Residents and travelers, and the government of the Yukon, do not use "east" and "west" to refer to direction of travel on the Yukon section, even though this is the predominant bearing of the Yukon portion of the highway; "north" and "south" are used, referring to the south (Dawson Creek) and north (Delta Junction) termini of the highway. This is an important consideration for travelers who may otherwise be confused, particularly when a westbound travel routes southwestward or even due south to circumvent a natural obstacle such as Kluane Lake.

Some B.C. sections west of Fort Nelson also route more east-to-west, with southwest bearings in some section; again, "north" is used in preference to "west".

Since 1949 The Milepost, an exhaustive guide to the Alaska Highway and all other routes through the region, has been published each year.

The community Wonowon, British Columbia is named by its location at mile 101, spoken "one-oh-one".

Route description[edit]

Alaska Highway between Fort Nelson and Watson Lake

The pioneer road completed in 1942 was approximately 1,680 miles (2,700 km) from Dawson Creek to Delta Junction. The Army then turned the road over to the Public Roads Administration, which then began putting out section contracts to private road contractors to upgrade selected sections of the road. These sections were upgraded, with removal of excess bends and steep grades; often, a traveler could identify upgraded sections by seeing the telephone line along the PRA-approved route alignment. When the Japanese invasion threat eased, the PRA stopped putting out new contracts. Upon hand-off to Canada in 1946, the route was 1,422 miles (2,288 km) from Dawson Creek to Delta Junction.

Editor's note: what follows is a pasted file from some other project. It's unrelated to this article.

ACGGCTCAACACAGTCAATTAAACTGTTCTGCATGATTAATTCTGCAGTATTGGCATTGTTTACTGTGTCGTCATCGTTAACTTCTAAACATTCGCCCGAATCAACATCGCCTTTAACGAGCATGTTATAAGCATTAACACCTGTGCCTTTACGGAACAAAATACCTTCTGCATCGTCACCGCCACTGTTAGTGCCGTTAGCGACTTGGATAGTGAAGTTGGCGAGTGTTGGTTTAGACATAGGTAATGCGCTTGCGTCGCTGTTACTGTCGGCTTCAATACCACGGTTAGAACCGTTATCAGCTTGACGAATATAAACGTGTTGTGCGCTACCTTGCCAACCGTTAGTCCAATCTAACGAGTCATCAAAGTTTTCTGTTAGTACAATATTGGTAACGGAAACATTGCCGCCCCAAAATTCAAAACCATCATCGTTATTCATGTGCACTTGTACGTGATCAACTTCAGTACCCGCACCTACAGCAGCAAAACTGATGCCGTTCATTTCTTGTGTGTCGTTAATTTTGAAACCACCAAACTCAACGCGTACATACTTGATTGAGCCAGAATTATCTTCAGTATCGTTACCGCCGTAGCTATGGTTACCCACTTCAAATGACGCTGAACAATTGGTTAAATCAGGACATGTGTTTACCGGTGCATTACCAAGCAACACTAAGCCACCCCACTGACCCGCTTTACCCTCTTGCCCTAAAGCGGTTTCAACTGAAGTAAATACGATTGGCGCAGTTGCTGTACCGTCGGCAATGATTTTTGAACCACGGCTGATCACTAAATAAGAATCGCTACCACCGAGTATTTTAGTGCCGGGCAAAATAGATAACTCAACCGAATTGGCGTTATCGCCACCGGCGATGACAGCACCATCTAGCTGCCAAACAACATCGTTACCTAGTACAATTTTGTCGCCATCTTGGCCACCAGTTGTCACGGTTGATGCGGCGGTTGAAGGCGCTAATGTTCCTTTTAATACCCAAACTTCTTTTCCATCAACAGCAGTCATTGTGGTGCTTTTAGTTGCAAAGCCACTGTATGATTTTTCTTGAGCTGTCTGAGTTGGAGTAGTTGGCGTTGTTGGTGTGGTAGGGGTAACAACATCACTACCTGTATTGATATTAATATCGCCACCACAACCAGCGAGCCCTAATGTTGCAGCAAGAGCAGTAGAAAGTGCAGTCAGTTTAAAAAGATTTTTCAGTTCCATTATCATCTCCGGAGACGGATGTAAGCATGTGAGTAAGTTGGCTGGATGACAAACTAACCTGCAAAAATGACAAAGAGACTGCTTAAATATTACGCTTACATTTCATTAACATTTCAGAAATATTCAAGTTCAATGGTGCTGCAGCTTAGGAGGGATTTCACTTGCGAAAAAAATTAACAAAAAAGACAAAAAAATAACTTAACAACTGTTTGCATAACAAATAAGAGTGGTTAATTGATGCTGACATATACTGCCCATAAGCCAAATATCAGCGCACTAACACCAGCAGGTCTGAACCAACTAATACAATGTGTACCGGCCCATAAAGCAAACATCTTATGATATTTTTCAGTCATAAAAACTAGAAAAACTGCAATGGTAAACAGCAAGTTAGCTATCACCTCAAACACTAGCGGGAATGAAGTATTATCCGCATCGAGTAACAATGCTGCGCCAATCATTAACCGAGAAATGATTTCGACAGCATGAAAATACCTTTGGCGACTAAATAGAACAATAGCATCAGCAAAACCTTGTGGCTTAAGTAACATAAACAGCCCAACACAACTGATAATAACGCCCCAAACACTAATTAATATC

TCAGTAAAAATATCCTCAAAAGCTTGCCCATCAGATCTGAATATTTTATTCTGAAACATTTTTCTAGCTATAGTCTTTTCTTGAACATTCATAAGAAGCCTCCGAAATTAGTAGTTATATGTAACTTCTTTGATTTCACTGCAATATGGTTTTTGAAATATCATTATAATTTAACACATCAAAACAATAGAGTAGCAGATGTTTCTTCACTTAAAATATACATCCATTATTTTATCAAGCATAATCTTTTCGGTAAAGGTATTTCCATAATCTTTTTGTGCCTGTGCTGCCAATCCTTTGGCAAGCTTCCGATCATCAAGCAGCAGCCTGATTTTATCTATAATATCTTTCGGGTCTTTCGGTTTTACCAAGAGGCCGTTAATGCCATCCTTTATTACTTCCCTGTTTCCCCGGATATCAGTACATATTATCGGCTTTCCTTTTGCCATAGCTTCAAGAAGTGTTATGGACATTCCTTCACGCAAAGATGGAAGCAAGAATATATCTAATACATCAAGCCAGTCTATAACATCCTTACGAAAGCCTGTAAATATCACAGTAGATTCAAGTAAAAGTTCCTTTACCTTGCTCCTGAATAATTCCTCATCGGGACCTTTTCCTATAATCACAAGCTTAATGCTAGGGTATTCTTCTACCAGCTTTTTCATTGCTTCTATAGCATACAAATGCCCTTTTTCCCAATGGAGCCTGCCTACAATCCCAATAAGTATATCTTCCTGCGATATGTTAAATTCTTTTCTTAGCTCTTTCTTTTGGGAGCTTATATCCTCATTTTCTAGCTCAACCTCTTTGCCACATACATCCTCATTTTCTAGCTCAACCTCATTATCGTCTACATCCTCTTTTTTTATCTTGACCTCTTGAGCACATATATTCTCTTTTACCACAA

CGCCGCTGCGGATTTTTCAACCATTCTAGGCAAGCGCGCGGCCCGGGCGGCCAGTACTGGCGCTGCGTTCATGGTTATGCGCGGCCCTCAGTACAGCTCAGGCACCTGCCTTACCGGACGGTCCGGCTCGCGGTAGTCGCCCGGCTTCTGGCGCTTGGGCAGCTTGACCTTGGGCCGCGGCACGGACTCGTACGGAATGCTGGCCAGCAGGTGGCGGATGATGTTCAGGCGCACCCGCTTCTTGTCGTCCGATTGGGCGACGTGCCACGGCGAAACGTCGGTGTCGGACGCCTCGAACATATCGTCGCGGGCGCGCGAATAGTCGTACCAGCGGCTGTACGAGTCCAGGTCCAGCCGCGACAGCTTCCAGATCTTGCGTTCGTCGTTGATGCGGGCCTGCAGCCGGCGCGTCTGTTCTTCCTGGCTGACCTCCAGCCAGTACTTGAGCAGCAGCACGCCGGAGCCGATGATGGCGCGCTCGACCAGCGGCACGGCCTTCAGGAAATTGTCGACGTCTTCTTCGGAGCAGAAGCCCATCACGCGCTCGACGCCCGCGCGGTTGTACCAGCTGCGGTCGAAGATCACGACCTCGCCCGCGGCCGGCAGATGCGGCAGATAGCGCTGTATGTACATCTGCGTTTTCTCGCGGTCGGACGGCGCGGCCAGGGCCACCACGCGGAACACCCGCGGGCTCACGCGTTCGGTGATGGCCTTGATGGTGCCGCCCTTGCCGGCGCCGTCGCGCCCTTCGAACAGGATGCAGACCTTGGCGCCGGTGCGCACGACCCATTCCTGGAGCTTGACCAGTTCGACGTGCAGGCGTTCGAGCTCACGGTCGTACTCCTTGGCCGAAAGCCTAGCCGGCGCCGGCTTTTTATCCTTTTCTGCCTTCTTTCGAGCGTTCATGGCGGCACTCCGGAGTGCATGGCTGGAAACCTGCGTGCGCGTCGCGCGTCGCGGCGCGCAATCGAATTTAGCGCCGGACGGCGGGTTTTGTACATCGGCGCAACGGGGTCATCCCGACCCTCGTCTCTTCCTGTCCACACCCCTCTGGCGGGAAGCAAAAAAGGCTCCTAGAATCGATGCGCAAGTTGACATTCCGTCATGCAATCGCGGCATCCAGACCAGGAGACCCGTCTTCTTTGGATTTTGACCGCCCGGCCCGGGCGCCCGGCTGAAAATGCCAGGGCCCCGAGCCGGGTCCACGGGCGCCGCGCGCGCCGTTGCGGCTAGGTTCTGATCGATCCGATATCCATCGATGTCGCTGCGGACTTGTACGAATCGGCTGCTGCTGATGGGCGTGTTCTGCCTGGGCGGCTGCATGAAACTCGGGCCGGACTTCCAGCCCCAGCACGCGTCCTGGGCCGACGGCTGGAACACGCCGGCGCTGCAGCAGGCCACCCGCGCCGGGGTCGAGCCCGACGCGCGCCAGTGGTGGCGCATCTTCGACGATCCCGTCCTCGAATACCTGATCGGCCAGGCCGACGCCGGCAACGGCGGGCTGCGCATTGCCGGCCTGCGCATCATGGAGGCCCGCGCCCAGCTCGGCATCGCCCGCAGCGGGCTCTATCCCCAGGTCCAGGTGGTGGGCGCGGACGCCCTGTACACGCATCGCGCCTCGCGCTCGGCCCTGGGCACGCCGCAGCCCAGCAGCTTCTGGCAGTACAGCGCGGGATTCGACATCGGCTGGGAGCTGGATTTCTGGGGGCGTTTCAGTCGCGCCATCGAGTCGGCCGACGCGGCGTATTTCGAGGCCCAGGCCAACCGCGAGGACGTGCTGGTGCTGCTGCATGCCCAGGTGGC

Border crossing at Port Alcan station

The route follows a northwest then northward course from Dawson Creek to Fort Nelson. On October 16, 1957, a suspension bridge crossing the Peace River just south of Fort St. John collapsed. A new bridge was built a few years later. At Fort Nelson, the road turns west and crosses the Rocky Mountains, before resuming a westward course at Coal River. The highway crossed the Yukon-BC border nine times from Mile 590 to Mile 773, six of those crossings were from Mile 590 to Mile 596. After passing the south end of Kluane Lake, the highway follows a north-northwest course to the Alaska border, then northwest to the terminus at Delta Junction.

Postwar rebuilding has not shifted the highway more than 10 miles (16 km) from the original alignment, and in most cases, by less than 3 miles (4.8 km). It is not clear if it still crosses the Yukon-BC border six times from Mile 590 to Mile 596.

Major intersections[edit]

Province Location km Mile Destinations Notes
British Columbia 869 540 See British Columbia Highway 97#Major intersections for the intersections of the British Columbia Highway 97 segment
Yukon Watson Lake 965 560 Hwy 4 north (Robert Campbell Highway) Southern terminus of Highway 4
near Watson Lake 986 613 Hwy 37 south – Dease Lake, BC, Stewart, BC Northern terminus of Highway 37, To British Columbia Highway 37
Johnsons Crossing 1,275 792 Hwy 6 north (Canol Road) Southern terminus of Highway 6
Jakes Crossing 1,321 821 Hwy 8 west – Tagish, Carcross, Atlin, BC Eastern terminus of Highway 8
Carcross Cutoff 1,383 859 Hwy 2 south (Klondike Highway) – Carcross, Tagish, Skagway, AK Southern terminus of concurrency with Highway 2